The Zohar, Chapter “Yitro (Jethro),” Item 190: This is an angry man, but not quickly. He detains his state of rest, pretends to be wise when he is not, and always raises his head to look. Outside, he is quarrelsome, but in his home, he is not. He does not regard the Torah, to observe it. People’s words are a burden to him and he responds to them vigorously.
The Zohar talks about the person in us, who is constantly being revealed. There are 125 layers inside of our common desire to enjoy, and each of them contains its own inner layers or states. And each time, inside the new desire a new layer of qualities becomes revealed—a new image of a person in me, the image of my equivalence to the Creator, the image of the Creator inside of me, the image of my similarity and oppositeness to the Creator.
The entire combination of the inner and outer qualities that are present in the Rosh (head), Toch (body), Sof (the endings of the Partzuf of the soul), Kelim (desires) which can be used, and desires which cannot be used for now since there is no screen over them, as well as desires that cannot be used until the full correction, called “Lev HaEven” (the Stony Heart)—the entire aggregate of these desires is called the human in us.
Each and every time, at every moment of my path as I advance toward the state of the perfect human, I reveal the image of the human in me. How can I recognize what kind of person has become revealed in me now and who am I at this moment according to the inner the outer signs that I discover within myself?
By all the various special characteristics that I reveal in the Sefirot of Rosh, Toch, and Sof of the Partzuf of my soul, I can tell which image is now inherent in me. It’s as if I read about myself in my identity card that has a detailed description of my features.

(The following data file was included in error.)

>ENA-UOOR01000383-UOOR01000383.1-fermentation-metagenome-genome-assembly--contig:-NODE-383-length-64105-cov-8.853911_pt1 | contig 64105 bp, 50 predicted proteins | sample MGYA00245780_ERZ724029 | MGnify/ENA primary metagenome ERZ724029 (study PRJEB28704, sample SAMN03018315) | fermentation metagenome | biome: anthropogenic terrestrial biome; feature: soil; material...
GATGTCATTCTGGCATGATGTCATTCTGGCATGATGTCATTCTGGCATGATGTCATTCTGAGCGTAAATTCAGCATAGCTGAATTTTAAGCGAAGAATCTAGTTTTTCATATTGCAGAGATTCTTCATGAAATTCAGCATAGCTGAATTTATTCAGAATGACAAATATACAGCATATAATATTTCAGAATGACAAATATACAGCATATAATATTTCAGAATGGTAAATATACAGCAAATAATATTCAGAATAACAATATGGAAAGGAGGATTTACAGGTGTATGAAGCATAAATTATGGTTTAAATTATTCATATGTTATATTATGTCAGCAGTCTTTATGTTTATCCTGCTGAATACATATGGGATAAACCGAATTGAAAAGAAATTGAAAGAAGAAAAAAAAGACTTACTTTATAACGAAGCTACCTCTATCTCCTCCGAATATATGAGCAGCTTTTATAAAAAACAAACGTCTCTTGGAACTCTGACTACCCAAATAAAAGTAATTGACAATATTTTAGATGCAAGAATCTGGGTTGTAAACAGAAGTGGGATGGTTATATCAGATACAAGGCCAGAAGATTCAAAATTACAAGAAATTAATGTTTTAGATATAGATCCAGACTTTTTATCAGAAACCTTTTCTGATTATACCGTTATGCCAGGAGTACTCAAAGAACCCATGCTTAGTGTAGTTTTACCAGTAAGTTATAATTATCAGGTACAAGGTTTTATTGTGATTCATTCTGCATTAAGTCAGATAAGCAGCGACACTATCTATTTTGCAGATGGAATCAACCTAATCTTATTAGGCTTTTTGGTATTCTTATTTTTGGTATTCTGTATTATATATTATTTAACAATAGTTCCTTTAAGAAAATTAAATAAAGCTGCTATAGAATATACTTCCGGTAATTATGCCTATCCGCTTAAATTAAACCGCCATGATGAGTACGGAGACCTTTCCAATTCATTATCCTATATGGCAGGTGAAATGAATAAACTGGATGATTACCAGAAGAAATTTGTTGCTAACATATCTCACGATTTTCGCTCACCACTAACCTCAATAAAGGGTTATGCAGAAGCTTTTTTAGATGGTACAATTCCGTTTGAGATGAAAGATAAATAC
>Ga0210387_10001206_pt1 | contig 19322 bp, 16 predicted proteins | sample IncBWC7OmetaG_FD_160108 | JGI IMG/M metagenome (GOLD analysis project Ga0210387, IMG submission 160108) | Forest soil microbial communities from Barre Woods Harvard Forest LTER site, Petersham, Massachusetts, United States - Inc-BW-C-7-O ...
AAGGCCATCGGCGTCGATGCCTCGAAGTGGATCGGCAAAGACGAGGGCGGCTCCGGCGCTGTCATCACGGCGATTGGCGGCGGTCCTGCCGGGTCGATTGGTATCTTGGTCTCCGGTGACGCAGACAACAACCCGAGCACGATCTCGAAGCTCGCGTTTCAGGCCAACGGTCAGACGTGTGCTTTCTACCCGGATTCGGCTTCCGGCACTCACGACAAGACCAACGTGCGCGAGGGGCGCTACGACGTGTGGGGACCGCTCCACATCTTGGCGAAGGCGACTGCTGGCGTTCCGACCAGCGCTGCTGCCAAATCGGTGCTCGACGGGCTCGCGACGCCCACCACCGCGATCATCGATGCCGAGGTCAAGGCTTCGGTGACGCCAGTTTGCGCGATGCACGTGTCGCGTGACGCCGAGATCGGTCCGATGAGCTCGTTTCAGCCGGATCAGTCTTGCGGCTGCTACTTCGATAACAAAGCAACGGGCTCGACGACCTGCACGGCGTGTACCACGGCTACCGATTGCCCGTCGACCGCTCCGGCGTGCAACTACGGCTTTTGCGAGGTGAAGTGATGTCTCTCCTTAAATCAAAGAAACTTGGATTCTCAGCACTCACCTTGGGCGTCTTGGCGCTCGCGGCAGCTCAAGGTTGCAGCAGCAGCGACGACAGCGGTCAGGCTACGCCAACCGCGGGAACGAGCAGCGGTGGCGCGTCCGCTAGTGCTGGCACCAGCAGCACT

From here I understand who I am and what I am. I get to know myself, meaning my qualities, which of them work for the sake of bestowal, which work against it, which are still egoistic, how much I have restricted them, how much are they in Klipa, and to what extent they are subject to corrections.
All of this is the image of a person and there is nothing besides him. This image incorporates everything.
Therefore, while reading this chapter in The Book of Zohar, we must constantly think about our spiritual states as if stills of a film strip are unraveling before me, continuously revealing a new image of the person in me until all of these images gather together and I attain a single state. However, all of the previous images are also saved. Then, based on all the sins and transgressions, I attain the true, perfect image—the Human who is similar to the Creator.
From the 2nd part of the Daily Kabbalah Lesson 3/16/11, The Zohar